Engel V. Vitale Essay, Research Paper Engel v Vitale The Supreme Court case, Engel v. Vitale, was an extremely controversial case that directly dealt with the First Amendment. This Supreme Court case established a separation of church and state. Engel v. Vitale was such an extremely controversial case that it has opened the doorway for other cases dealing with church and state.
Engel V. Vitale Essay, Research Paper
Engel v Vitale
The Supreme Court case, Engel v. Vitale, was an extremely controversial case that directly dealt with the First Amendment. This Supreme Court case established a separation of church and state. Engel v. Vitale was such an extremely controversial case that it has opened the doorway for other cases dealing with church and state.
Every morning in New Hyde Park School, in New York, students would recite “Almighty God, we acknowledge our dependence of Thee, and we beg Thy blessing upon us, our parents, our teachers and our country (Morgan 634).” A school body called the New York State Regent created this recited prayer, and said that pupils had the choice to remain silent during the prayer if they wanted to (Chandler 84). Mr. Engel and four other families thought the prayer to be offensive, and appealed their case to the Supreme Court in 1962 (Auble 1).
Engel, along with the other families, took one side of the argument. They believed that by reciting the short Regents’ prayer they were partaking in a religious activity and therefore breaking the line between church and state. They also questioned why their tax money was used to pay teachers to lead the class in school prayer. Another point that they presented to the Supreme Court was that the words in the prayer “Almighty God,” was recognizing and singling out a specific religion. These families were Jewish, Atheist, Ethical Culture Society and Unitarian and by saying these words the families believed that they were going against their own religions (Auble 1-2). The Engels’ sincerely believed that their First Amendment rights were being denied. The Constitution states in this amendment that “Congress shall make no law respecting an establishment of religion, or prohibiting the free exercise thereof” The act of reciting the short prayer clearly went against their First Amendment rights (Engel 1).
Vitale, representing the school board, presented the other side of the issue. This side stressed that students could choose not to participate in the reading of the prayer if they so desired and could leave the room or remain silent, making the prayer legal in the school. In direct contrast with the Engel approach, this side felt that the brief prayer did not in any way pick out one single religion (Auble 2). Another tactic that the opposing side took was by saying that religion has always played a key role in our society, from the engraving on our coins to our Pledge of Allegiance (Issue 2).
Six Justices voted the recited prayer to be unconstitutional and one Justice voted that the Regents’ prayer was constitutional. Justice Black delivered the opinion of the court for the case Engel v. Vitale. Justice Black addressed that the option to remain silent or leave the room was irrelevant to the case, Engel v. Vitale (Morgan 634). He further stated that the “State of New York has adopted a practice wholly inconsistent with the Establishment Clause (Lee 1).”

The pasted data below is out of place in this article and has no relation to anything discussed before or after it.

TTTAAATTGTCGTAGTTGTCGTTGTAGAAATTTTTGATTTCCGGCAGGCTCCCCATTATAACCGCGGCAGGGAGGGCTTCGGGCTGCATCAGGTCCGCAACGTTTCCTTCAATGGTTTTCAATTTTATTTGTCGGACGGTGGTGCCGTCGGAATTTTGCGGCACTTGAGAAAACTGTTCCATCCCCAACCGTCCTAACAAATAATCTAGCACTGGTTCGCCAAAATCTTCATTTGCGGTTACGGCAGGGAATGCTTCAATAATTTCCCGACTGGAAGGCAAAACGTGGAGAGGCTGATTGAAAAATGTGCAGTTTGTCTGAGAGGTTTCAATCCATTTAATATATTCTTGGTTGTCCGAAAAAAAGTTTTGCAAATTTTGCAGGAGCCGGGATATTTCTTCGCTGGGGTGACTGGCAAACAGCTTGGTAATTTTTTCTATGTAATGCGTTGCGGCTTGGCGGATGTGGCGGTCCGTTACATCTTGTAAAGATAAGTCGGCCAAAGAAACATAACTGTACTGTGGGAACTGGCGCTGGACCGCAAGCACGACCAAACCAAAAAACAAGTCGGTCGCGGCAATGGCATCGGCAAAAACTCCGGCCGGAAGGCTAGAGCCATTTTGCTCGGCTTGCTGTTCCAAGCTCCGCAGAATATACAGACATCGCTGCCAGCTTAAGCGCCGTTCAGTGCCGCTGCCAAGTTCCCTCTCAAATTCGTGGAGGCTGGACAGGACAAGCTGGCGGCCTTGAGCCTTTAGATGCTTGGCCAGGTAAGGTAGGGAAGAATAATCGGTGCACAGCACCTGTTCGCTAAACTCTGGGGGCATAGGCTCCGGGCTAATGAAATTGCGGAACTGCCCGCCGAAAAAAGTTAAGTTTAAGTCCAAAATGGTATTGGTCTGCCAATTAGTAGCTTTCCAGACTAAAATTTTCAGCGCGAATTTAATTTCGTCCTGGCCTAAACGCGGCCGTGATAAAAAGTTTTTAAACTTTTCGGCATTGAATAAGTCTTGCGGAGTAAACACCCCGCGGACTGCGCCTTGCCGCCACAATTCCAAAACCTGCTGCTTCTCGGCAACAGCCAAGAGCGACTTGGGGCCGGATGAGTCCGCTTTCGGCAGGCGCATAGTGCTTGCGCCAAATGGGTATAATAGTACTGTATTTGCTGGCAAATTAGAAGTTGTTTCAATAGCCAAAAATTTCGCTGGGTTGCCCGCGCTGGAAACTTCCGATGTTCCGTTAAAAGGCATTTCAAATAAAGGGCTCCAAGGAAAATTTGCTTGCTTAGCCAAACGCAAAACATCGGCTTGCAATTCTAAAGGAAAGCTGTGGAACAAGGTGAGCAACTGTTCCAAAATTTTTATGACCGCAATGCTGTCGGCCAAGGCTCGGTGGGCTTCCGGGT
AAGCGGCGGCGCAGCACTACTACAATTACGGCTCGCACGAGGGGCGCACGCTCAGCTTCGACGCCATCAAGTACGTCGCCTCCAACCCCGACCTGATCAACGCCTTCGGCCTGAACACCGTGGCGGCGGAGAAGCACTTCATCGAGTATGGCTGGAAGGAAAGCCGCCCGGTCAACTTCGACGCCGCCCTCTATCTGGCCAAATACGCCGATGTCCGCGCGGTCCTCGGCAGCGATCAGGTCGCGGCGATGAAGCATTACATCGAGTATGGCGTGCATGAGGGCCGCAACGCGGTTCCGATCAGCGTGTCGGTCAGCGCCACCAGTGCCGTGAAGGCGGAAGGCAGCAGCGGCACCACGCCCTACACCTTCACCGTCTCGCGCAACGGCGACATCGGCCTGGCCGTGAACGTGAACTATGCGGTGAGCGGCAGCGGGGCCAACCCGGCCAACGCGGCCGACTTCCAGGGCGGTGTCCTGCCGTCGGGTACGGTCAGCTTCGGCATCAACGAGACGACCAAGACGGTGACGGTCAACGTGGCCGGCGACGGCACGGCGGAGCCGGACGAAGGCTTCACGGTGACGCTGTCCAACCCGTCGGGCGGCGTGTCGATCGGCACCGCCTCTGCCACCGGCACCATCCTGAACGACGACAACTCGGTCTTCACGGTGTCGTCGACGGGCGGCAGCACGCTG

The case, Engel v. Vitale, ended with a 6-1 Supreme Court decision in 1962. Justice Stewart was the only dissenting opinion. He believed that since the recited prayer was voluntary, it did not favor a specific religion (Morgan 634). He also stated that “To deny students the recitation of the prayer is also denying them the opportunity of sharing the spiritual heritage of our nation.” Justice Douglas represented the majority opinion of the Supreme Court. He found that the recitation of the prayer was unconstitutional for the fact that its funds were paid by the government. He went further to explain this by saying that the salaries of the teachers, who were the leaders of the prayer, were paid by taxes, which was paid by the government. He felt that the government should have no part in paying for religious exercise (Auble 2).
The final decision of Engel v. Vitale had a considerably huge impact. Many schools followed the new law, while others found loopholes in the system and carried on with prayer in schools. Even though the court felt that the government involvement in religious practices to be offensive much of America did not. Newspapers were filled with angry letters about the decision, accusing our country and our court of not believing in God. Even some former Presidents objected to the final Supreme Court decision (Auble 2). The biggest impact that Engel v. Vitale brought about was that it was the beginning of numerous decisions concerning religion in public schools in America (Morgan 634). Also the issue of prayer in school is still debated today.
Auble, Kelli. “Engel V. Vitale.” http://www.corbett.k12.or.us/highschool/activities/ussc/kelli%20auble.htm (15Dec. 1998).
Chandler, Ralph, and Enslen, Richard, and Renstrom, Peter. “Engel V. Vitale.” The Constitutional Law Dictionary. California: ABC-CLIO, 1985.
“Engel V. Vitale.” http”//www.pbs.org/jefferson/enlight/prayer.htm#back (15 Dec. 1998).
Lee, Jenny J. “1962 Engel V. Vitale.” http://www.gseis.uncla.edu/courses/ed191.html (15 Dec 1998).
Morgan, Richard E. “Engel V. Vitale.” Encyclopedia of the American Constitution. New York: Macmillan, 1986.
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